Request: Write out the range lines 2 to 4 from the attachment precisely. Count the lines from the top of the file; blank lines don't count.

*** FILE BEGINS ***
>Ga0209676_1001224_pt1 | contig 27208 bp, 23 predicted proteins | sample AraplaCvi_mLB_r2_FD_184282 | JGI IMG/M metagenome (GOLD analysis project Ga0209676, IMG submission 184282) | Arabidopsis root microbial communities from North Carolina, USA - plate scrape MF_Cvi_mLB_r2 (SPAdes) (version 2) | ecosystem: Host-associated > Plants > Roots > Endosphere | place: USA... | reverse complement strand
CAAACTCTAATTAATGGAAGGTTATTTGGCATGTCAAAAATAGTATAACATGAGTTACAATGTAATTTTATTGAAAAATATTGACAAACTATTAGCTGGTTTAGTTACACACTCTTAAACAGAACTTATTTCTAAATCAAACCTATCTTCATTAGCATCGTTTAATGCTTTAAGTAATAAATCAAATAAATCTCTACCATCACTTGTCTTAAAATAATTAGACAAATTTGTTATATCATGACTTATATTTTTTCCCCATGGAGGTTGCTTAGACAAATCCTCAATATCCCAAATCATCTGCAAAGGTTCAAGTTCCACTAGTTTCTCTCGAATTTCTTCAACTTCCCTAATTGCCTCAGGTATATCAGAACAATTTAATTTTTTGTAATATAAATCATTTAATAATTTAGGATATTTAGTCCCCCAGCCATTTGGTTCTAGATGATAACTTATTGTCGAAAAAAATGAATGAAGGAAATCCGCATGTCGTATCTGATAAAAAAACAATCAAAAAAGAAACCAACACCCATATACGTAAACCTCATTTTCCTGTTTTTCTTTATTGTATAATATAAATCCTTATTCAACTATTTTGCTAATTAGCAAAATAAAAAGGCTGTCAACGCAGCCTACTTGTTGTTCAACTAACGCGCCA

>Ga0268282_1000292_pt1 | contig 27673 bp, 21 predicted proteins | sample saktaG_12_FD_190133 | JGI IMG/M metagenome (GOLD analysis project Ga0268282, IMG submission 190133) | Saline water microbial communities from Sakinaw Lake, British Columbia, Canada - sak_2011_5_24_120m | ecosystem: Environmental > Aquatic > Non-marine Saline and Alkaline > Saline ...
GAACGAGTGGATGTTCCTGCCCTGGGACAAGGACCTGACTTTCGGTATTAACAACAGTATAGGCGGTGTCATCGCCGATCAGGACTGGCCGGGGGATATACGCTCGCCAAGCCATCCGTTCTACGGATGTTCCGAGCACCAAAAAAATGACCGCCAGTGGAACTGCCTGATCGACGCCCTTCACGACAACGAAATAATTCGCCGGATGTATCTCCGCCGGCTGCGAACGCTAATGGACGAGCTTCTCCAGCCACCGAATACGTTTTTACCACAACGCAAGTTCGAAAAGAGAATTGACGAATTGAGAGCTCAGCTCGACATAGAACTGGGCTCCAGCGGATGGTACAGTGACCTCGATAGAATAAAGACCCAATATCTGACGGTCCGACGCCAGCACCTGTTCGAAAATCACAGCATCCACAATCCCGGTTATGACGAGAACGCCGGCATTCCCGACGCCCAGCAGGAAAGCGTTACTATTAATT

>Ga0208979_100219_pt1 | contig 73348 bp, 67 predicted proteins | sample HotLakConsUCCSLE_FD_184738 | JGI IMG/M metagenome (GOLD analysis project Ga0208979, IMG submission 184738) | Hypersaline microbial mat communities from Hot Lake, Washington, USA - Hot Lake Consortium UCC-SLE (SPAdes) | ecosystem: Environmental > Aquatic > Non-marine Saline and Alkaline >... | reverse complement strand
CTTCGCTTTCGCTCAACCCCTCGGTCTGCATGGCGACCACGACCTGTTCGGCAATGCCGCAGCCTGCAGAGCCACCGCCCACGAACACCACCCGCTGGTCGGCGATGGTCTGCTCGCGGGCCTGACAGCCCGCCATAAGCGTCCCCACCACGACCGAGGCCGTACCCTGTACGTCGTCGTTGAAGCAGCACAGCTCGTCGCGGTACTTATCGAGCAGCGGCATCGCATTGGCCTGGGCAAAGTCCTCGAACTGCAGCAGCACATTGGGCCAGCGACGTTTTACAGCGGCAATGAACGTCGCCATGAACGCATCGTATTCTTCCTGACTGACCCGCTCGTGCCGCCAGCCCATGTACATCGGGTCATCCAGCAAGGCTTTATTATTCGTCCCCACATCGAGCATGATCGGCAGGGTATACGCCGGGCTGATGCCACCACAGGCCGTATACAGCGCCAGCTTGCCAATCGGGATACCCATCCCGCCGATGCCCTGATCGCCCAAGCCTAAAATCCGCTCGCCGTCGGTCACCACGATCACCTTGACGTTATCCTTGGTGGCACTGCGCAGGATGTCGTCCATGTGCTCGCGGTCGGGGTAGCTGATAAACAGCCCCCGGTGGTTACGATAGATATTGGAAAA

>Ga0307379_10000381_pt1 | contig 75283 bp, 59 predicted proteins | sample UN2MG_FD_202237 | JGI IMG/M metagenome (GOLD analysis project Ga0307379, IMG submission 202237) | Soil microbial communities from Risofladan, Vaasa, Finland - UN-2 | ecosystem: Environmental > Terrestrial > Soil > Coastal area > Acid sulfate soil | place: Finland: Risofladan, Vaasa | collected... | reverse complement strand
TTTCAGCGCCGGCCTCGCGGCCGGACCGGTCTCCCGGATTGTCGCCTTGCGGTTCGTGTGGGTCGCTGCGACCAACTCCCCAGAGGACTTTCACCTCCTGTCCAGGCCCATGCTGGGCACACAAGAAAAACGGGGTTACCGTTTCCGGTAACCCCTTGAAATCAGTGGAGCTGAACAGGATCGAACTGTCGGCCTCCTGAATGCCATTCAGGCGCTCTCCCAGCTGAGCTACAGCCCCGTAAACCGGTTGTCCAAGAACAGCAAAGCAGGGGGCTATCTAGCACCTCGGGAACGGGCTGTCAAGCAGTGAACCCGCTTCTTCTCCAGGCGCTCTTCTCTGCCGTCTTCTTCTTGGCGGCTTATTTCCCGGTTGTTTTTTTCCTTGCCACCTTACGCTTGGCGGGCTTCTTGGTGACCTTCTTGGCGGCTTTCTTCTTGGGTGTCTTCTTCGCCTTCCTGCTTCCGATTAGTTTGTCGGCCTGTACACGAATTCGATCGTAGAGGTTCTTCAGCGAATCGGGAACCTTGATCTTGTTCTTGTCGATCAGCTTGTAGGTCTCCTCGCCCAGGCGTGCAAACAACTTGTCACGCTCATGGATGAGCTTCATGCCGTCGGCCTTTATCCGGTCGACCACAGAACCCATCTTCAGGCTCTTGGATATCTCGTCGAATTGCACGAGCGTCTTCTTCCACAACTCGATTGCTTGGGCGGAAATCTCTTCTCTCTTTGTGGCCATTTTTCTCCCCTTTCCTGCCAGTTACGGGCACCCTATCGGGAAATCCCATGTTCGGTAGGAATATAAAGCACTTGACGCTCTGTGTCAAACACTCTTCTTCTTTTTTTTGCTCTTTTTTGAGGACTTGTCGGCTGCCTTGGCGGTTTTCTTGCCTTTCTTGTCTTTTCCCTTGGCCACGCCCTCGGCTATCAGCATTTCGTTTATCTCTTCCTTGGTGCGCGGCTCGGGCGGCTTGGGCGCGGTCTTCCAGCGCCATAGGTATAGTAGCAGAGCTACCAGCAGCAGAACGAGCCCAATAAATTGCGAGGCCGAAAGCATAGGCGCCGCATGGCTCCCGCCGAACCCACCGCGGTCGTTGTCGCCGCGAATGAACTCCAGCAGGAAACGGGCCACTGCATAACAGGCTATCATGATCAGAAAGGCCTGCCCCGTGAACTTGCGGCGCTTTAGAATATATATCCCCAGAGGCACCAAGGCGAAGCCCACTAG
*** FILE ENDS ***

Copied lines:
CAAACTCTAATTAATGGAAGGTTATTTGGCATGTCAAAAATAGTATAACATGAGTTACAATGTAATTTTATTGAAAAATATTGACAAACTATTAGCTGGTTTAGTTACACACTCTTAAACAGAACTTATTTCTAAATCAAACCTATCTTCATTAGCATCGTTTAATGCTTTAAGTAATAAATCAAATAAATCTCTACCATCACTTGTCTTAAAATAATTAGACAAATTTGTTATATCATGACTTATATTTTTTCCCCATGGAGGTTGCTTAGACAAATCCTCAATATCCCAAATCATCTGCAAAGGTTCAAGTTCCACTAGTTTCTCTCGAATTTCTTCAACTTCCCTAATTGCCTCAGGTATATCAGAACAATTTAATTTTTTGTAATATAAATCATTTAATAATTTAGGATATTTAGTCCCCCAGCCATTTGGTTCTAGATGATAACTTATTGTCGAAAAAAATGAATGAAGGAAATCCGCATGTCGTATCTGATAAAAAAACAATCAAAAAAGAAACCAACACCCATATACGTAAACCTCATTTTCCTGTTTTTCTTTATTGTATAATATAAATCCTTATTCAACTATTTTGCTAATTAGCAAAATAAAAAGGCTGTCAACGCAGCCTACTTGTTGTTCAACTAACGCGCCA

>Ga0268282_1000292_pt1 | contig 27673 bp, 21 predicted proteins | sample saktaG_12_FD_190133 | JGI IMG/M metagenome (GOLD analysis project Ga0268282, IMG submission 190133) | Saline water microbial communities from Sakinaw Lake, British Columbia, Canada - sak_2011_5_24_120m | ecosystem: Environmental > Aquatic > Non-marine Saline and Alkaline > Saline ...
GAACGAGTGGATGTTCCTGCCCTGGGACAAGGACCTGACTTTCGGTATTAACAACAGTATAGGCGGTGTCATCGCCGATCAGGACTGGCCGGGGGATATACGCTCGCCAAGCCATCCGTTCTACGGATGTTCCGAGCACCAAAAAAATGACCGCCAGTGGAACTGCCTGATCGACGCCCTTCACGACAACGAAATAATTCGCCGGATGTATCTCCGCCGGCTGCGAACGCTAATGGACGAGCTTCTCCAGCCACCGAATACGTTTTTACCACAACGCAAGTTCGAAAAGAGAATTGACGAATTGAGAGCTCAGCTCGACATAGAACTGGGCTCCAGCGGATGGTACAGTGACCTCGATAGAATAAAGACCCAATATCTGACGGTCCGACGCCAGCACCTGTTCGAAAATCACAGCATCCACAATCCCGGTTATGACGAGAACGCCGGCATTCCCGACGCCCAGCAGGAAAGCGTTACTATTAATT